21. The Eighth Promise by Jenny Harper
– Cecelia, the main character, enjoys having her voice heard and tends to exaggerate. The plot was very descriptive and is a short story to be enjoyed by all the family.
22. A Night To Remember by Nikki Moore
– Wow. This is an emotional short story with a lot of powerful adjectives and descriptions. It was quite confusing at the beginning with the main character but towards the end, all the missing pieces came together and made perfect sense. It’s an emotional story, so beware!
23. The Truth About The Other Guy by Rhoda Baxter
– This is the only short story which is part of a novel and I’m desperate to read it. Aasha is about to attend a New Year’s Eve party with her parents. She’s a very strong individual character who knows her own mind and exactly what she wants out of life. It’s beautifully descriptive. Now, can I read the novel?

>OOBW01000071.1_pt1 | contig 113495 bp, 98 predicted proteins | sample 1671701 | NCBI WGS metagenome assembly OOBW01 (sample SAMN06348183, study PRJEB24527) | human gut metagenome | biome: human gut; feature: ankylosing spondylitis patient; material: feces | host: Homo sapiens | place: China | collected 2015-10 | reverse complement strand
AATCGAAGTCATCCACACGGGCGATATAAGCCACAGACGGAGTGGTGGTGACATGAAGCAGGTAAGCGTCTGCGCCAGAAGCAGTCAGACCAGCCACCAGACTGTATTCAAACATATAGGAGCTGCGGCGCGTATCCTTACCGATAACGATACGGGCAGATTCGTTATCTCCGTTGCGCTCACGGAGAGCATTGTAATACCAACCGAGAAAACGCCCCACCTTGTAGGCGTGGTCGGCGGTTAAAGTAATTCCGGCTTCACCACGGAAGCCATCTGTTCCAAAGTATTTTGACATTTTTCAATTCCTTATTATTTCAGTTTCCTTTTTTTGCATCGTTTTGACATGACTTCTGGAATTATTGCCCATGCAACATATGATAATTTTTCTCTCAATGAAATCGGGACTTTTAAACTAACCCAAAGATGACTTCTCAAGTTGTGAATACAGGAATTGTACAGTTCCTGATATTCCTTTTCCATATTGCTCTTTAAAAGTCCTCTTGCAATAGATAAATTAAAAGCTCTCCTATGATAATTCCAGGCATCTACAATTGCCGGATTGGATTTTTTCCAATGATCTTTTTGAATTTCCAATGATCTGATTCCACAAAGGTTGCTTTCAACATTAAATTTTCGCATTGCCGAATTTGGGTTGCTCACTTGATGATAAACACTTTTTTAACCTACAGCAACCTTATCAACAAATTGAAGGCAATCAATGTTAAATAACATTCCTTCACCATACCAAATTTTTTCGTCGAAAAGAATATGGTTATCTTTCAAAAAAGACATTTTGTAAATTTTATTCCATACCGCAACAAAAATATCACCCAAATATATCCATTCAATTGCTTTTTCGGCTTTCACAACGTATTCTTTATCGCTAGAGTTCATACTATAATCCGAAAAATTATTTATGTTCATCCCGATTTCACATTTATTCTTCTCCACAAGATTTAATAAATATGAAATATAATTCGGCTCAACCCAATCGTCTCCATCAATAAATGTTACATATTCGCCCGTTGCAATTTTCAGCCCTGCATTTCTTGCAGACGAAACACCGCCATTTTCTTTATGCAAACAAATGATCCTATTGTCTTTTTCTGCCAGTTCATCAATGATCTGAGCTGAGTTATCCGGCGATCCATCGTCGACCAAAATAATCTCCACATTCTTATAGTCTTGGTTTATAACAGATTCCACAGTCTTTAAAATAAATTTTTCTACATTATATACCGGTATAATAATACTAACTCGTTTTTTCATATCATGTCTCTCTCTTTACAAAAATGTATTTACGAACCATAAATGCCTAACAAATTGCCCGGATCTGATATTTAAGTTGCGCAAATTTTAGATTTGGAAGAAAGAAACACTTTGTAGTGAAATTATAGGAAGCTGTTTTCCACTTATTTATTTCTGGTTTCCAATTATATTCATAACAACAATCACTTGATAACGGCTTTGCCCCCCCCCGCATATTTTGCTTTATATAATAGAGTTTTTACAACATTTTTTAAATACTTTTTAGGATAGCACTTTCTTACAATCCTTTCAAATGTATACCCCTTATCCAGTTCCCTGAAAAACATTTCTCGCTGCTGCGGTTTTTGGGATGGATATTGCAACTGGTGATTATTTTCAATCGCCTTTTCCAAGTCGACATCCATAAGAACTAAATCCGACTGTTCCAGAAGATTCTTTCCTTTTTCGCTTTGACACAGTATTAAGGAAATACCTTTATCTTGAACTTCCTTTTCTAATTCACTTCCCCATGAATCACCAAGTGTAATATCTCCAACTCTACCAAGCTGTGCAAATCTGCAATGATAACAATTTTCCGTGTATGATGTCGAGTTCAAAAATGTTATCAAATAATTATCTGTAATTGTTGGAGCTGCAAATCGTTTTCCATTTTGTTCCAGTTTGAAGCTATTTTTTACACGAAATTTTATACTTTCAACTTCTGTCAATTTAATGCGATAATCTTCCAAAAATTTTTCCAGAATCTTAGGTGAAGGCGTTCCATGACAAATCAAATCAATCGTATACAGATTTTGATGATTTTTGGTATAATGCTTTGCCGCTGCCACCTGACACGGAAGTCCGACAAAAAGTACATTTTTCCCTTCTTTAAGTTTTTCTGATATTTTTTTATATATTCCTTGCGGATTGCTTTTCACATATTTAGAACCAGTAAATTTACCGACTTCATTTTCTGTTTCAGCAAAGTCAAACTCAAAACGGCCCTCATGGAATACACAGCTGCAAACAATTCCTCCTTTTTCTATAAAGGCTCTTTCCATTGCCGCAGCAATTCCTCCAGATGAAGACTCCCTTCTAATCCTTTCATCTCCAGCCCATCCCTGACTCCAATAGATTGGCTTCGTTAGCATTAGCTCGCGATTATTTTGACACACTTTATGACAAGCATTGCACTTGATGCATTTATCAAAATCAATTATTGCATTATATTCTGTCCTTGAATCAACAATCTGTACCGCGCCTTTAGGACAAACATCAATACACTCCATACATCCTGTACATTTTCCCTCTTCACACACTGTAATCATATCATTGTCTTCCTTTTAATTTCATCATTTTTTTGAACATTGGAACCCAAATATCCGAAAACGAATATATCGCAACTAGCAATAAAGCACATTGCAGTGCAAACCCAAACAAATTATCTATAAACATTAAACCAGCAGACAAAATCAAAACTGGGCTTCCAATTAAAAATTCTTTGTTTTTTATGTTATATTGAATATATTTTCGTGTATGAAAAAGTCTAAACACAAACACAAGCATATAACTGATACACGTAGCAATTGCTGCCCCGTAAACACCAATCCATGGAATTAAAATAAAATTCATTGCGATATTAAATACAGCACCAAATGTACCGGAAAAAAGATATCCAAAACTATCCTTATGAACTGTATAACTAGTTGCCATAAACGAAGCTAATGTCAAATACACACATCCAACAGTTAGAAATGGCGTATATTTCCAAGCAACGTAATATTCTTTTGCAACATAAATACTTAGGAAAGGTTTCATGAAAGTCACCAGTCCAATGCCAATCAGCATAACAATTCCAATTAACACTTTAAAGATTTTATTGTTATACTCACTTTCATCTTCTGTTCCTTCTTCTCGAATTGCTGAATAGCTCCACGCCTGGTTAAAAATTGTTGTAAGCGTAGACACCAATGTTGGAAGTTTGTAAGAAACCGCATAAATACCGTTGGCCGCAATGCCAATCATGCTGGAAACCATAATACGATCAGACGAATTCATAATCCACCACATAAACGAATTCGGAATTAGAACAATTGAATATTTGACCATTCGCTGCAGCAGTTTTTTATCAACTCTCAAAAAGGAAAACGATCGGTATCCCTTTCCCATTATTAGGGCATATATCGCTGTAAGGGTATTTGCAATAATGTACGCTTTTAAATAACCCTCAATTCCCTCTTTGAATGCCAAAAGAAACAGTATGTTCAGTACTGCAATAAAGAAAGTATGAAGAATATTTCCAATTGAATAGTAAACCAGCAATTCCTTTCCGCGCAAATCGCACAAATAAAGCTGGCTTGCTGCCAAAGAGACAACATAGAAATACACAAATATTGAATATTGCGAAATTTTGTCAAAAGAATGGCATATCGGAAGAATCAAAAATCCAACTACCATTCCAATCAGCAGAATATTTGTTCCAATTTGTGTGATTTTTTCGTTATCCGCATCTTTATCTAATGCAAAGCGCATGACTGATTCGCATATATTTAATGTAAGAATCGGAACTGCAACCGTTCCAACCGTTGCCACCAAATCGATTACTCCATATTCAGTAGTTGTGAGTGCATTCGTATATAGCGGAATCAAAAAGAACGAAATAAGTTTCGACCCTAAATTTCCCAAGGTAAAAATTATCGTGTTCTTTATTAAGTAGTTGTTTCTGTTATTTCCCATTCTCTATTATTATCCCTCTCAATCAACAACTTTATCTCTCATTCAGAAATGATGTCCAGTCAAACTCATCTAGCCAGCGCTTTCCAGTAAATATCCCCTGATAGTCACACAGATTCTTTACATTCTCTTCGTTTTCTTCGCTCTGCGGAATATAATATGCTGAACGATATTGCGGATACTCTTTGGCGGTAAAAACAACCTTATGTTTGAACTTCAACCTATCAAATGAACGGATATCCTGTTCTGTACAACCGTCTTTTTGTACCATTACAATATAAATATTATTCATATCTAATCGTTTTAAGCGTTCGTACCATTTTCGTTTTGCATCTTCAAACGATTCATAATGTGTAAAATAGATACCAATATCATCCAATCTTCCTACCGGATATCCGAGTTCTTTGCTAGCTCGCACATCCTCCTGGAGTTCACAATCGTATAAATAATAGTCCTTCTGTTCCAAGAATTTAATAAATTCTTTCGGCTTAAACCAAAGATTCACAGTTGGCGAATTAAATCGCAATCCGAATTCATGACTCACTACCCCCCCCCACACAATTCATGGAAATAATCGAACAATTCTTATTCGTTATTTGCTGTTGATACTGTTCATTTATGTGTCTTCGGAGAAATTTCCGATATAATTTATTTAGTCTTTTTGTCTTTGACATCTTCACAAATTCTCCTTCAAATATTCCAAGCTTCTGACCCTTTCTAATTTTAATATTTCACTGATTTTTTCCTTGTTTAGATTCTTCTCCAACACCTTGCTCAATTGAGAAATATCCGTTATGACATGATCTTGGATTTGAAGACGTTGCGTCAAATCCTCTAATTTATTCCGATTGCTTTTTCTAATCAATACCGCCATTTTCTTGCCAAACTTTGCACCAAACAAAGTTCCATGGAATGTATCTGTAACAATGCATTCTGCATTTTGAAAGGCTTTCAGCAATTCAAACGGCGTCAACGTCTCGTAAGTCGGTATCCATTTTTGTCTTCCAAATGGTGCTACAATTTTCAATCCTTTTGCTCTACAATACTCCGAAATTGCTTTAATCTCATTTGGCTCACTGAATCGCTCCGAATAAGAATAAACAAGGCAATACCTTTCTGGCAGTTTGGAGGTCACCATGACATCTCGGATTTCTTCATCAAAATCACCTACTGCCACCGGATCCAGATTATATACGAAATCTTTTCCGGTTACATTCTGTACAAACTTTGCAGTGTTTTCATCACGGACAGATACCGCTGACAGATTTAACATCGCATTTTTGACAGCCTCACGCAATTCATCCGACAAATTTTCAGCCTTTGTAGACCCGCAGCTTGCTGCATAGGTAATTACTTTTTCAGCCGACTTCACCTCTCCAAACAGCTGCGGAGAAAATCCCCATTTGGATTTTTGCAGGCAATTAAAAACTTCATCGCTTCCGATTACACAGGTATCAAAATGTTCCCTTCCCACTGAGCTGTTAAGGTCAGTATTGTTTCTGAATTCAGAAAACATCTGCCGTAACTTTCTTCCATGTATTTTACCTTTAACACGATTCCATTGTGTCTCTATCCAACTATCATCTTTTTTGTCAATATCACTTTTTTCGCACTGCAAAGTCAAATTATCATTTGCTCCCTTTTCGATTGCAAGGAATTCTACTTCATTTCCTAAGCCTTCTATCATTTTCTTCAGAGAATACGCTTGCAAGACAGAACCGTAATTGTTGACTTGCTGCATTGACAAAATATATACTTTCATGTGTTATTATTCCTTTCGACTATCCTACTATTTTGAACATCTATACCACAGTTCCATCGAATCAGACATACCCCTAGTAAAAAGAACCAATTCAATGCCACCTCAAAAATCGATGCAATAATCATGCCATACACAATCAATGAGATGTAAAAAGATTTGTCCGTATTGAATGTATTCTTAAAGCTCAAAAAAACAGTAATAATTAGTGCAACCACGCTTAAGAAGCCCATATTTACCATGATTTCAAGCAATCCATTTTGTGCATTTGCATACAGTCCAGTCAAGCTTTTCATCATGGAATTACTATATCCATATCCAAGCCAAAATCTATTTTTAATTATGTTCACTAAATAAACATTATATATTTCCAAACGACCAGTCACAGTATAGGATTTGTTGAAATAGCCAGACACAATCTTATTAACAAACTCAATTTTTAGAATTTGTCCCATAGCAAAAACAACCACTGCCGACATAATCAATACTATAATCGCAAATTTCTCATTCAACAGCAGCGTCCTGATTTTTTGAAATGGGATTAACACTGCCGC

24. The Fairy-Tale Way by Sophie Pembroke
– This was such a lovely and magical ending to the collection. Whether you do or don’t believe in fairy tales, this is a must read about friendship and finding your Prince.
This collection is a real mixture of love. It’s not the obvious kind of love though. There are reunions, first loves, food and animals. I absolutely loved this collection. I’m sure it’s going to be a HUGE success.